The safe upper limit for nitrite depends on the particular species being farmed, but it is close to zero for sensitive species such as salmon and trout. Even exposure to micro levels may cause immune system damage and leave species more prone to secondary diseases.

Aquamonitrix enables RAS managers to track nitrite as it increases with feeding over the course of the day, and then decreases during the night as feeding stops and the biofilter successfully converts to nitrate (see graphs from the Irish Marine Institute at the end of the article). The system can be configured to provide warnings and alarms when desired levels are breached – and this can flag any operational problems with the biofilter. RAS designers, manufacturers and operators can also use Aquamonitrix to test system tolerances.

The nitrate end-product is much less toxic than unionised ammonia or nitrite. However, high concentrations and long exposure times are believed to reduce growth, decrease survival rates and affect product taste. Again, Aquamonitrix can track nitrate build-up over time, and inform water exchange rates or other management strategies.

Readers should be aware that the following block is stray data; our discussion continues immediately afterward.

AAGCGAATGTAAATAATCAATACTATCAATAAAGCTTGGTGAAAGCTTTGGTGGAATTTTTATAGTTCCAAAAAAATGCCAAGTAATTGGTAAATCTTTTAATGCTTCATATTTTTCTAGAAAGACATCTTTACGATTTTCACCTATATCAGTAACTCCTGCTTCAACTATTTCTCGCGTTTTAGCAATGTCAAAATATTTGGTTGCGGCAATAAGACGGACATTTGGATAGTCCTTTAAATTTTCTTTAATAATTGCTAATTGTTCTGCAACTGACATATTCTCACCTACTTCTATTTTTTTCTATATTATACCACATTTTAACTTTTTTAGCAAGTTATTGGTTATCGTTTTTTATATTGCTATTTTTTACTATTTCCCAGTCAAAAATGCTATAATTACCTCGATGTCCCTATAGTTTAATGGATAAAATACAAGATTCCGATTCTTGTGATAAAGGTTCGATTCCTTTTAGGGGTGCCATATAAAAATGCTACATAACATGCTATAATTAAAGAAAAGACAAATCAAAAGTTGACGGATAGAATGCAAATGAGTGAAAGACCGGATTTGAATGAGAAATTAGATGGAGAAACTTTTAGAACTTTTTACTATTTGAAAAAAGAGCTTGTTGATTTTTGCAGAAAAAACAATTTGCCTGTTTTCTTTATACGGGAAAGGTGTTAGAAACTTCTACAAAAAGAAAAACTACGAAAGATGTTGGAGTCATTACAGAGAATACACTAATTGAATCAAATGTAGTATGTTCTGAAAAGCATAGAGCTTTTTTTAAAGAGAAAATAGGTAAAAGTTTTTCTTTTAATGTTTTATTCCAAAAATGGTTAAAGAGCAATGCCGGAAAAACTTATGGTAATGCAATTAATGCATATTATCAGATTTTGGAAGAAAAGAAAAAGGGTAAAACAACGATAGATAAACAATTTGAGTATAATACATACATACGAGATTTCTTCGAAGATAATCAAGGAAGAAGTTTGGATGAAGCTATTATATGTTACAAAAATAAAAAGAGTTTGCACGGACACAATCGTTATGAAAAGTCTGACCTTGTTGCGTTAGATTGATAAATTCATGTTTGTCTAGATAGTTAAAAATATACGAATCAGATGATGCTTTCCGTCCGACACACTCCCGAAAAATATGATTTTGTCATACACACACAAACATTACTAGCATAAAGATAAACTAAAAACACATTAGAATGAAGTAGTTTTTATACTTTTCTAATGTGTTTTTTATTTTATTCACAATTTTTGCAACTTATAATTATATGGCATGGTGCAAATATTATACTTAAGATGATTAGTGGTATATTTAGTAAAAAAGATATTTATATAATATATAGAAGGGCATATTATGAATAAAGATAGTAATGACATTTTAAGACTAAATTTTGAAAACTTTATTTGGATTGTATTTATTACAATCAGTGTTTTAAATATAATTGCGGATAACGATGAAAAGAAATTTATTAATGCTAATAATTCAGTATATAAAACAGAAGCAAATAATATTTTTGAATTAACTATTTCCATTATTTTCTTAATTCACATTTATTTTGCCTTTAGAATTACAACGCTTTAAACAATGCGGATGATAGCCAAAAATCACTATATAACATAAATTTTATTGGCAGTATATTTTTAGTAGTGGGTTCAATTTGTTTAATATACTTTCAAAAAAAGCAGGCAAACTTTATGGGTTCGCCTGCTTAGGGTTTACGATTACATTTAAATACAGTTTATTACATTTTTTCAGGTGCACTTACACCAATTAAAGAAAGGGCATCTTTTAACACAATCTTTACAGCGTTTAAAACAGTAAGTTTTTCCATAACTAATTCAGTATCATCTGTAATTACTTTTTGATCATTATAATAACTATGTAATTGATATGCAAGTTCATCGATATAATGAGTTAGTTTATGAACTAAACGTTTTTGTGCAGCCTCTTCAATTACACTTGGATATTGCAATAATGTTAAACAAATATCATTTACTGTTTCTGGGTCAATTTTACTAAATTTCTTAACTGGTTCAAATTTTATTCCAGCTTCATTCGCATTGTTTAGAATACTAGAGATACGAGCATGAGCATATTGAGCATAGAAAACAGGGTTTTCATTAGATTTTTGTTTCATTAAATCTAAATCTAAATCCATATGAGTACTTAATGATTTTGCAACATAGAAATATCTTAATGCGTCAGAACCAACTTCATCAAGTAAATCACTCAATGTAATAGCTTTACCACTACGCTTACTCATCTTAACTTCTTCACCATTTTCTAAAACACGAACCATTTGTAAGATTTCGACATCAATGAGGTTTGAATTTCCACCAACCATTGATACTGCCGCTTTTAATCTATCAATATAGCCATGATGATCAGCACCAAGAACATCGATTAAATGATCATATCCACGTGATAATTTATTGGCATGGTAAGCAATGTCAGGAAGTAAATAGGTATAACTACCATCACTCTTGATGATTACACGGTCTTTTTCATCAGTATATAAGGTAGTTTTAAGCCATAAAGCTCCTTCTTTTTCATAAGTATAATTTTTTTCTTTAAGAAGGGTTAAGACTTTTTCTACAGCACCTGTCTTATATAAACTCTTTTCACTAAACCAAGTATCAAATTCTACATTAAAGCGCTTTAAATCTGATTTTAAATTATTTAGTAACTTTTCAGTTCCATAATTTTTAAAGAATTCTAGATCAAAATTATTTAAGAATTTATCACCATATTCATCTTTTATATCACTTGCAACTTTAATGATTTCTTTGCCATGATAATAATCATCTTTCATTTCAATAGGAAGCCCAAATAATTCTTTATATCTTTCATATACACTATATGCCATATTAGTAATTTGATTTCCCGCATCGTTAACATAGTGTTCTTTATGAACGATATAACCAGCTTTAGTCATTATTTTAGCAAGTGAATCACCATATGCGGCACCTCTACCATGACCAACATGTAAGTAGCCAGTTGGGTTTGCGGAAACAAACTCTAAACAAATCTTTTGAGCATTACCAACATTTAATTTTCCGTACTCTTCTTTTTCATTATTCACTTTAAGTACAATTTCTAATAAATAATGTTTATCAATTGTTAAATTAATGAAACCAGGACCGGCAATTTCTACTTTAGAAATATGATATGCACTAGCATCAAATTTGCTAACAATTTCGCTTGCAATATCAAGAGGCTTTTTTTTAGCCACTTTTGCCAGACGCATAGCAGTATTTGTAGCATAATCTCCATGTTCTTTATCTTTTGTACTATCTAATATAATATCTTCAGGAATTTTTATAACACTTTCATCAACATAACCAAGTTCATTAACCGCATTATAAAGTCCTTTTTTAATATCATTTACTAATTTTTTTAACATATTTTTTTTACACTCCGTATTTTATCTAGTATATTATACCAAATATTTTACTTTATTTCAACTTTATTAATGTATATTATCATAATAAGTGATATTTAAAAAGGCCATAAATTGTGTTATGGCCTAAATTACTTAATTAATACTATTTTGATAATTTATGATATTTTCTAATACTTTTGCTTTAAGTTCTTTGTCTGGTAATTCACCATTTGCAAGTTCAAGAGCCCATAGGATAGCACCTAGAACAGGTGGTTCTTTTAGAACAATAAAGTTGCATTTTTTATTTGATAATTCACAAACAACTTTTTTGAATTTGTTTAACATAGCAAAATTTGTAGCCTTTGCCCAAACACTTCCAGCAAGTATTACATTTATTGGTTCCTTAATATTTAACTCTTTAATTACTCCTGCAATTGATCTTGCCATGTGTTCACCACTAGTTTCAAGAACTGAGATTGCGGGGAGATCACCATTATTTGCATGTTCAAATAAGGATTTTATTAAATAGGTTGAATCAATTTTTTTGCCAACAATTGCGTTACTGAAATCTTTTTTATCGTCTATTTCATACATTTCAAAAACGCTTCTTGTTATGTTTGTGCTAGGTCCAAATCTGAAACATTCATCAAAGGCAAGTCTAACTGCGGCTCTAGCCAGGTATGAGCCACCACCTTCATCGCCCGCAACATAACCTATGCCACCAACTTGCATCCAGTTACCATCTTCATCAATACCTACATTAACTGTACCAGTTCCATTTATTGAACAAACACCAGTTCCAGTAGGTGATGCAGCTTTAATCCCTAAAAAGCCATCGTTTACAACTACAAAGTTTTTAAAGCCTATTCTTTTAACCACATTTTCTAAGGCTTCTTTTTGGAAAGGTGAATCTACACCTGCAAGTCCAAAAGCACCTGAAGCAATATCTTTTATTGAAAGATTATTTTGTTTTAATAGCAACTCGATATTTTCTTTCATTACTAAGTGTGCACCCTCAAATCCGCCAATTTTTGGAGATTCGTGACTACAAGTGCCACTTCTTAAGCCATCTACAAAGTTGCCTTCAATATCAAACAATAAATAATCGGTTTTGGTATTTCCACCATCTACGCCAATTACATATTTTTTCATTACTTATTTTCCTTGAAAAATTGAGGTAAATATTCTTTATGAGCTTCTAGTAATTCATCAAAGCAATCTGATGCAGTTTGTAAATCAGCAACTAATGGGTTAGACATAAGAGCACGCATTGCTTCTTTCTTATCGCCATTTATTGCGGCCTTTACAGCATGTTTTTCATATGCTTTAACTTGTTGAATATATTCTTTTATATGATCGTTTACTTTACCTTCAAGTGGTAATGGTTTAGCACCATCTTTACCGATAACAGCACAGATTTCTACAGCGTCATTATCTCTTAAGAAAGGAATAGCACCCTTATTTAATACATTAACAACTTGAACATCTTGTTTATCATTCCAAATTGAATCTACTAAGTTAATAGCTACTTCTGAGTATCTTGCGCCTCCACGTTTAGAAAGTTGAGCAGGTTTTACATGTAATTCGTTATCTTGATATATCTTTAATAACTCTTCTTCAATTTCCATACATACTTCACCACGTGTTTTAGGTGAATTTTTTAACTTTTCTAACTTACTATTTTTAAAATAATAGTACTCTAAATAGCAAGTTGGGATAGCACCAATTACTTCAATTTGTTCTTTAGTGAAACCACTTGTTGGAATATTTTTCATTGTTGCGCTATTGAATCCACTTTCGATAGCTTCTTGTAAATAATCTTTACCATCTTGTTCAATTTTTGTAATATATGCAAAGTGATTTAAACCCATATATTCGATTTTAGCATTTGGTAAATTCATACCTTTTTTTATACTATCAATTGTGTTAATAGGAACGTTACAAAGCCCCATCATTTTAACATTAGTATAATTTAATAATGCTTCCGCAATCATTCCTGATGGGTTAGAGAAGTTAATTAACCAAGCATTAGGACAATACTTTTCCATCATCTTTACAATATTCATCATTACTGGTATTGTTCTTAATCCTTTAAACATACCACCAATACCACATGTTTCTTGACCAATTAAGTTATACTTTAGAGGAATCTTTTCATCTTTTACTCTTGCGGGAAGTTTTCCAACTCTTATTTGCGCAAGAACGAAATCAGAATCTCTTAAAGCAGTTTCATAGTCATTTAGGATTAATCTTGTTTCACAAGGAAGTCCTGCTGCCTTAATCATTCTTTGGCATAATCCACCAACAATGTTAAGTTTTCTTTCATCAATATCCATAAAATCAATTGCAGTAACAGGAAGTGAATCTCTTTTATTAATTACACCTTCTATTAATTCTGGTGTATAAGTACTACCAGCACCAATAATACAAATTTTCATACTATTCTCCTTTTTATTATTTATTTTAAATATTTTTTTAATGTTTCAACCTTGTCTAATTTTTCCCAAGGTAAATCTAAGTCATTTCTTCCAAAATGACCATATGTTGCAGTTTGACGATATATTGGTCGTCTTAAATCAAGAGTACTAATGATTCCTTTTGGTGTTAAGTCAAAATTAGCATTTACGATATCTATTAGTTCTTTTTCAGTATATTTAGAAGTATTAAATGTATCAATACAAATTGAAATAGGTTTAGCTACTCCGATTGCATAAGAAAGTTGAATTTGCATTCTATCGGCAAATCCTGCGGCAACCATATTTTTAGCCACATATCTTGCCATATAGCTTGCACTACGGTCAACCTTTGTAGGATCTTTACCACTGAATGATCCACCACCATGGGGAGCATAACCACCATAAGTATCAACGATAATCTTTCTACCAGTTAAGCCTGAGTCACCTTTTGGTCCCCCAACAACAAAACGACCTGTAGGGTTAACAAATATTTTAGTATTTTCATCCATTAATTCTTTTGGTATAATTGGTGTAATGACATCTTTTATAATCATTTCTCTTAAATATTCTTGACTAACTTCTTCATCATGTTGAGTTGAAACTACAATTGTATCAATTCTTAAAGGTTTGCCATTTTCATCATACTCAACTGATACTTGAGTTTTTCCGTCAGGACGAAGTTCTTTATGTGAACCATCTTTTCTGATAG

What are the main benefits of ensuring ammonia levels are kept as low as possible?

In February 2021, 227,000 salmon died at Atlantic Sapphire’s salt-water RAS plant in Denmark. According to the company, the mass mortality was due to higher than desired levels of nitrogen in the water. In a stock exchange statement, Atlantic Sapphire estimated the overall financial impact of the incident at $3 million.

Mass mortalities are the worst-case scenario. More general consequences of sub-optimal nitrogen management include poor feed uptake, sub-optimal biomass gain and feed conversion rates, increased susceptibility to disease and weaker, more stressed fish that fail to thrive post-tank transfer.

Consistently good water quality supports healthy, hungry fish that feed well and efficiently convert their feed to weight gain, which, in turn, increases the profitability of RAS operations.

Are there particular aquaculture systems that your sensor is best suited for use in?